Academic journal article Journal of Developmental Education

Learning Center Issues, Then and Now: An Interview with Frank Christ

Academic journal article Journal of Developmental Education

Learning Center Issues, Then and Now: An Interview with Frank Christ

Article excerpt

Frank Christ is the founder and co-direc- tor of the Winter Insti- tutes for Learning As- sistance Professionals and has been actively involved with learning assistance and learn- ing centers for the past 40 years. He was the founder and past co- ordinator (i972-1990) of the award-winning Learning Assistance Support System at CSULB. Frank is also a founder and past presi- dent of the Western College Reading As- sociation, now known as the College Reading and Learning Asso- ciation. His numerous editorial contributions include the WCRA Proceedings, New Directions for Learn- (Jossey-Bass), founding ing Assistance series editor for learning skills columnist of "Techtalk; booklets and Starting Up A Learning Assistance Center: Conversations with CRLA Members Who Have Been There and Done That (H & H Publishing Company), and founder and content editor of LSCHE, the learning support center Web portal. In addition, Frank has authored or coauthored more than a dozen books including 100 Things Every Online Student Ought to Know (Cambridge Stratford Ltd.) and Online Skills 8c Strategies Handbook (Allyn & Bacon). Christ was inducted as a Fellow of the Council of Learning Assistance and Developmental Education Associations in 2000.

Barbara Calderwood (B.C.): Over the 20+ years I have known you, Frank, you have maintained that LACs ought to serve the entire campus community, from underprepared students to honors students as well as faculty, staff, and administrators. How do learning centers today differ from those with which you were associated at the beginning of your career?

Frank Christ (F.C.): Most learning centers did not then and do not now serve entire campus communities, although, as a comprehensive center, the Learning Assistance Center at California State University Long Beach (CSULB; 1973-89) did by conducting workshops for faculty, senior administration, and campus staff. Most learning centers focused on remediation in those early years. Today, although most learning centers do not serve faculty, campus staff, and administrators, they have moved away from a focus on remediation to content assistance through tutoring, Supplemental Instruction, and study strategies development as well as increased effectiveness and efficiency.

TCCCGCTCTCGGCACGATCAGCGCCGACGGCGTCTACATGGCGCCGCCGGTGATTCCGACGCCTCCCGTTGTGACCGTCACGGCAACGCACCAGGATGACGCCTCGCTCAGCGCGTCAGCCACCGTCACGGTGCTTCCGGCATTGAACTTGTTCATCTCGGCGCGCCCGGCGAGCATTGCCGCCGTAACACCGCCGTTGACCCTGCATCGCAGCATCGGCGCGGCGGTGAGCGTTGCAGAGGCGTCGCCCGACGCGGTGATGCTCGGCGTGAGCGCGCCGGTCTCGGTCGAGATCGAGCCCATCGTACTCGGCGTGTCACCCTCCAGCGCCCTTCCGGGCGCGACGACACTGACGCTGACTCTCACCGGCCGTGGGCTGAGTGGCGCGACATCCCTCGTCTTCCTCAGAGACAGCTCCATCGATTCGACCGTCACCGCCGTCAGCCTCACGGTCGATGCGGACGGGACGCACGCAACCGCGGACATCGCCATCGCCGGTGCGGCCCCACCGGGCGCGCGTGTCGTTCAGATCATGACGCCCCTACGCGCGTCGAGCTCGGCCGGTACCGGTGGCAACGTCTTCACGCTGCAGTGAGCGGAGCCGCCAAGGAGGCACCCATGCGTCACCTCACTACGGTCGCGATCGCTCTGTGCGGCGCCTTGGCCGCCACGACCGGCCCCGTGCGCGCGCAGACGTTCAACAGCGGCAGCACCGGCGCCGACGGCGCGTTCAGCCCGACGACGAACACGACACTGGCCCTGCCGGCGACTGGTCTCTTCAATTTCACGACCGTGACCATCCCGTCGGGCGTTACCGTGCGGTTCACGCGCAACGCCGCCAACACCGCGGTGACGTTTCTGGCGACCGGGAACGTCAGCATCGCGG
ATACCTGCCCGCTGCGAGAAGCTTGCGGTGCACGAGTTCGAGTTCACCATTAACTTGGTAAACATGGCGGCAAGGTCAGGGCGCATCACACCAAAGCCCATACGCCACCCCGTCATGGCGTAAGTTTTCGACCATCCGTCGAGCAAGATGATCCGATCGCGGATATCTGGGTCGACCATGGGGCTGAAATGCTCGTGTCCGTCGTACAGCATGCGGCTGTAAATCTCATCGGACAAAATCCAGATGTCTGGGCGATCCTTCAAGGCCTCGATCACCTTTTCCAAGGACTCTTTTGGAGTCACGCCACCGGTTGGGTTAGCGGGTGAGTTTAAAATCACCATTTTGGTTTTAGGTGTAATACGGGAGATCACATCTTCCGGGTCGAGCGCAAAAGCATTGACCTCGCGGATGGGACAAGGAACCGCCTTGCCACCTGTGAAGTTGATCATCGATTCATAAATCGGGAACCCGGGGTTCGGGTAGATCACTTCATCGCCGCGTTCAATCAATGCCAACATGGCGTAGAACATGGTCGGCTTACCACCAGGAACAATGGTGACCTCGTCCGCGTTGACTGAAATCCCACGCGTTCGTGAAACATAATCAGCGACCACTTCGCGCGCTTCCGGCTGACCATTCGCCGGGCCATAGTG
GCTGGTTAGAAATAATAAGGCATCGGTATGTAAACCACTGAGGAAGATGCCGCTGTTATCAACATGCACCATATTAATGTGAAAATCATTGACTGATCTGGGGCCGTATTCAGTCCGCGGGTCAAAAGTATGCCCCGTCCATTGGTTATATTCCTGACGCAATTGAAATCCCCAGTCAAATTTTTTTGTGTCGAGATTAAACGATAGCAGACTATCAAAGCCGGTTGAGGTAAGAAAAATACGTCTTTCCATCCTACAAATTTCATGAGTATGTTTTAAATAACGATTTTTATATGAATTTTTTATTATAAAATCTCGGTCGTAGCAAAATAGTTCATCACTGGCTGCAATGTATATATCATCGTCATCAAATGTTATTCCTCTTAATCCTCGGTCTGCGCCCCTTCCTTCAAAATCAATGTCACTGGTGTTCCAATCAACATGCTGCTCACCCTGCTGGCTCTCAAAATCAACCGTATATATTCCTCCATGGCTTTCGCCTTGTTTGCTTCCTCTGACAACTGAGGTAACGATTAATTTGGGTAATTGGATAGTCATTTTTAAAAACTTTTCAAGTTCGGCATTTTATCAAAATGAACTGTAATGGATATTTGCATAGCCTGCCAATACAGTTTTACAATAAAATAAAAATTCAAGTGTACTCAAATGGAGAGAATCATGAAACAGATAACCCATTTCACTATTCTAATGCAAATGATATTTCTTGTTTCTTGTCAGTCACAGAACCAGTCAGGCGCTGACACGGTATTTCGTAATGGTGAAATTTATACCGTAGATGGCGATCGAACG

Another difference today is the use of technology. Centers now can easily capture, analyze, and report usage data with available software such as Accutrak and TutorTrac. In addition, centers have Web sites to publicize programs and services and some centers offer study skills surveys and links to Web sites for study skills handouts. Staff training is more pervasive due to the availability of listservs such as LRNASST, Web sites like LSCHE (both of which focus exclusively on learning support in higher education), and online graduate courses.

B.C.: What are the main difficulties and problems that learning centers are facing today?

F.C.: I can think of seven problems that reflect a lack of learning center identity and recognition; this scarce recognition results in a minimal political voice for learning centers in higher education.

1. Lack of recognition by higher education as- sociations like ASHE (Association for the Study of Higher Education), Educause, NAS- PA (National Association of Student Per- sonnel Administrators), NISOD (National Institute for Staff and Organizational Devel- opment), POD (Professional and Organiza- tional Development), and STLHE (Society for Teaching and Learning in Higher Educa- tion) due primarily to an absence of research and publications in the journals that faculty and administrators read and judge to be important publications of higher education.

2. Lack of experience and training of many learning center directors to manage programs and services.

3. Inadequate publicity and public relations both institutionally and nationally. For example, it is only recently that the journals of CRLA and NCLCA have become a part of Higher Ed Abstracts which reaches faculty and senior administrators. …

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